Jacob was afraid of Plotkin and spent seven years of his life trying not to show it.
It had begun as a happy time. Jacob's father, who worked in New York City's garment center, had gotten a raise. The extra money enabled Jacob and his parents to move into a new building with a white brick exterior and an elevator. The apartment was smaller than their old one, but it was fresh and cheery and had a stepdown living room. His parents had bought an imitation fireplace with a radio built into the side of it. With a bowl of fruit in his lap, Jacob would lean in close to the speaker each night and listen to his favorite radio shows, such as “I Love a Mystery” and “The Green Hornet.” He made new friends, most of them other ten-year-olds on a fast track to medical school. There were a few slower boys who would become indifferent salesmen. Jacob played games in an empty lot next to the drugstore. Each day, two enormous cops,
both named Tony, cruised by and stopped to give him pats on the head. As a result, Jacob considered the FBI as a future career. His mother took him to Broadway shows, his father to national monuments. Standing in the Botanical Gardens with that short dapper man, Jacob felt protected against the world. Then, in what might have been an omen, he was asked at school to do a painting of a jolly Mexican in a village square. With little talent, he did a creditable job, using bright colors, getting the sombrero just right. Then he introduced brown. Instantly he saw it was a mistake and tried to erase it, smearing the canvas. Then Plotkin showed up and smeared his life.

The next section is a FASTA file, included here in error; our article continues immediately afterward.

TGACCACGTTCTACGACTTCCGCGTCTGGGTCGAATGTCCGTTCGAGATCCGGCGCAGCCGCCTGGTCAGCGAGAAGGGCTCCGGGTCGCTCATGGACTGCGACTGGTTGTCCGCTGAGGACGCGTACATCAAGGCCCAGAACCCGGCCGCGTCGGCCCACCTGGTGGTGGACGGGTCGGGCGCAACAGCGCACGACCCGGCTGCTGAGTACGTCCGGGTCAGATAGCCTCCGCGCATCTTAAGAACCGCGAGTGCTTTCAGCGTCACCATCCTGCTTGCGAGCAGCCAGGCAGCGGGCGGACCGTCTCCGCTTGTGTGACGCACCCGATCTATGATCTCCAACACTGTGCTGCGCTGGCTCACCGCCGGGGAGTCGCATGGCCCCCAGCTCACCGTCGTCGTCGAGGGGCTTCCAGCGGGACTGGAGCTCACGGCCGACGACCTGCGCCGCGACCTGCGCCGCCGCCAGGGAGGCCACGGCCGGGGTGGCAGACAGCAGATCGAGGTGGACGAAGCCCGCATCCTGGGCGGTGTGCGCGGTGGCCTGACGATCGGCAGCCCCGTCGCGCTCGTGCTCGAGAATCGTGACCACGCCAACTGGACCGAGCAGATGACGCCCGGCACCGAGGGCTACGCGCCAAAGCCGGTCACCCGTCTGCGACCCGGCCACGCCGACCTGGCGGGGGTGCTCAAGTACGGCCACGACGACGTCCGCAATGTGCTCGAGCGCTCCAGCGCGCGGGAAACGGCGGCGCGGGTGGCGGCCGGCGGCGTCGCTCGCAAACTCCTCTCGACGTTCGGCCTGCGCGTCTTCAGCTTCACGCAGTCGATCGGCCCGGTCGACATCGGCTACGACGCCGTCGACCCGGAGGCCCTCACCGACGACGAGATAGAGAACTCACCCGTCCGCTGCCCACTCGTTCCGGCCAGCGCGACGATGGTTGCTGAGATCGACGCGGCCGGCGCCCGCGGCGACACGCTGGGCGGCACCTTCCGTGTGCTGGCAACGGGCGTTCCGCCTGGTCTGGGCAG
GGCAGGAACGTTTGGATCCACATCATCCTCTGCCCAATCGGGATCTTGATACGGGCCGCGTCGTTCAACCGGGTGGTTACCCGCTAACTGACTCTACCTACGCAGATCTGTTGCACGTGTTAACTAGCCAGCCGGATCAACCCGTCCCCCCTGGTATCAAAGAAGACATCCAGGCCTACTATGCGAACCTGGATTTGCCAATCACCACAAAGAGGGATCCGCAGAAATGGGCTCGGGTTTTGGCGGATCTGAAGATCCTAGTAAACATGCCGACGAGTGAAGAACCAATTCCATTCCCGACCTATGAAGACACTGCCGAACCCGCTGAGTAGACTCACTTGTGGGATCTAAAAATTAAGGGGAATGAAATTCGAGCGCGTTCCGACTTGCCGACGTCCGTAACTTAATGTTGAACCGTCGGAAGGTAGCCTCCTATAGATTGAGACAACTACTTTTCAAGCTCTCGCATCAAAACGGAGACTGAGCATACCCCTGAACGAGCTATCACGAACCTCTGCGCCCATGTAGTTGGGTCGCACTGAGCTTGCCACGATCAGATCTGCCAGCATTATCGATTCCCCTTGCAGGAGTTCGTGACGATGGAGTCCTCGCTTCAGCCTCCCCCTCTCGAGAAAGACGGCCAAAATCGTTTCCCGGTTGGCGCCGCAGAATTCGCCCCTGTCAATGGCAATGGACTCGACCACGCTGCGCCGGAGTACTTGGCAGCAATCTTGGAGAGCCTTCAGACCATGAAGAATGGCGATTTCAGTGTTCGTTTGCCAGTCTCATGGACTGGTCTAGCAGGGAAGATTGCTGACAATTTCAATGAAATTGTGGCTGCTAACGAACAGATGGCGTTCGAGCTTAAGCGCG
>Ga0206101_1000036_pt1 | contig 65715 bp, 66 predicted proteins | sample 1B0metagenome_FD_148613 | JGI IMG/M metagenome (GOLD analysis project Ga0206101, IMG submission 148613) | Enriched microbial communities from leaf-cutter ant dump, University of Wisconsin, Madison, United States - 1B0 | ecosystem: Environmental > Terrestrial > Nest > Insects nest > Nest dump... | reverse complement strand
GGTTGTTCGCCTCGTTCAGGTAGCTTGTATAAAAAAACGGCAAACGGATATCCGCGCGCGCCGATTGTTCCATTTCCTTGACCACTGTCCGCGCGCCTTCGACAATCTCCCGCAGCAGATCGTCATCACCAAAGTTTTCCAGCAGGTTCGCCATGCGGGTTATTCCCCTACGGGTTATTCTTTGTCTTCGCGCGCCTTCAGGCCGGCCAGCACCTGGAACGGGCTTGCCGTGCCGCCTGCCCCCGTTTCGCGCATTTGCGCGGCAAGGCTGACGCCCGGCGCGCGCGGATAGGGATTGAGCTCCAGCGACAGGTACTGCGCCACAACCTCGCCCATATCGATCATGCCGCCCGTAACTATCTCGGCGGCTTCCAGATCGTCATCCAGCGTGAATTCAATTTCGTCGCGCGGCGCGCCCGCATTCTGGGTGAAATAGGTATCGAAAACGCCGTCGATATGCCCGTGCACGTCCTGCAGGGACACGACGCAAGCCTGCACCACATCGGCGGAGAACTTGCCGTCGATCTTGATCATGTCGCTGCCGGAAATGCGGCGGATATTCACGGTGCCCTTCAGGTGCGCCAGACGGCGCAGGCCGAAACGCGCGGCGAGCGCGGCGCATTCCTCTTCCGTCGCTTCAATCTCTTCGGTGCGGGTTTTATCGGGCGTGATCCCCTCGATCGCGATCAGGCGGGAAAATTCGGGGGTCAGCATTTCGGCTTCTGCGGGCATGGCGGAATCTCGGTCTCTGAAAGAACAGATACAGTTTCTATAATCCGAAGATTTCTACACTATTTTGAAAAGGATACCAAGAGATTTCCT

Each day, after school, Jacob took a glum walk to the drugstore. If Plotkin wasn't there, Jacob would casually ask if anyone had seen him. Inevitably he would be told that Plotkin had “beaten the shit” out of a boy in the playground or in a distant neighborhood. It was almost a relief when Plotkin showed up. At least Jacob wouldn't have to hear of his exploits. Screwing up his courage, he would walk past Plotkin and say, “Hi, Herbie.” Plotkin would respond with a nod, then look off in the distance as if he had important matters on his mind. And Jacob would feel released from some brutal obligation â until the following day and the next miserable walk to the drugstore.